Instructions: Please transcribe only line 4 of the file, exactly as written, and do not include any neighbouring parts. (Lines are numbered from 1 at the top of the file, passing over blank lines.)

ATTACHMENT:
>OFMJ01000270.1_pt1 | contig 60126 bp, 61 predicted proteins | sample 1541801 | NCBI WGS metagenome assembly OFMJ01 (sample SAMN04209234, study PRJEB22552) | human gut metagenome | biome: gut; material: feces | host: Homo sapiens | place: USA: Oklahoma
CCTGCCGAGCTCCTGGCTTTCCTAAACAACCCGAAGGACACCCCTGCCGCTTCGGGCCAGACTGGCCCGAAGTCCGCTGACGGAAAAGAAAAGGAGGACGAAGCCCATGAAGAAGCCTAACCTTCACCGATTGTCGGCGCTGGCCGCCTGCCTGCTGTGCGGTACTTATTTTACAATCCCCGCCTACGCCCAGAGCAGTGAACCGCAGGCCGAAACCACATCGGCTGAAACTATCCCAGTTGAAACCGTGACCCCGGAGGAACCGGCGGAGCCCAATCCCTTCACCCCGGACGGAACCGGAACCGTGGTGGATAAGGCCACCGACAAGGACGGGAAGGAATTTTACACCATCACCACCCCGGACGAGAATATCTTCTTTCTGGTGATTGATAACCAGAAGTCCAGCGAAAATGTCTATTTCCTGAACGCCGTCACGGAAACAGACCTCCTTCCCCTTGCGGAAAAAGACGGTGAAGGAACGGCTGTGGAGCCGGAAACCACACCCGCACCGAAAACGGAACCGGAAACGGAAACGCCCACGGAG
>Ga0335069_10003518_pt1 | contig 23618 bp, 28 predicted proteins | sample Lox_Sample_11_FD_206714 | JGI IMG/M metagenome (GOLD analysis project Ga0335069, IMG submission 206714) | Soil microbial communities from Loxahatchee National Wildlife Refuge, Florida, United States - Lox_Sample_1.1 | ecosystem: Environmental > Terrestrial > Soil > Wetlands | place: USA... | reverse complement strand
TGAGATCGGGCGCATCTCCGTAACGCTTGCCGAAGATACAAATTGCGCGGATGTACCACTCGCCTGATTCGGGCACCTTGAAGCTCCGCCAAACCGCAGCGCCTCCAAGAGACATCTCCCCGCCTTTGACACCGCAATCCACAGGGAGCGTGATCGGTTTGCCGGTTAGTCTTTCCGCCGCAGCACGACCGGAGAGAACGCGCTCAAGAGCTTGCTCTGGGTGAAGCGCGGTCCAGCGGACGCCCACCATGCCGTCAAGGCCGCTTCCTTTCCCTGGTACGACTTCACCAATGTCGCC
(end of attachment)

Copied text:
TGAGATCGGGCGCATCTCCGTAACGCTTGCCGAAGATACAAATTGCGCGGATGTACCACTCGCCTGATTCGGGCACCTTGAAGCTCCGCCAAACCGCAGCGCCTCCAAGAGACATCTCCCCGCCTTTGACACCGCAATCCACAGGGAGCGTGATCGGTTTGCCGGTTAGTCTTTCCGCCGCAGCACGACCGGAGAGAACGCGCTCAAGAGCTTGCTCTGGGTGAAGCGCGGTCCAGCGGACGCCCACCATGCCGTCAAGGCCGCTTCCTTTCCCTGGTACGACTTCACCAATGTCGCC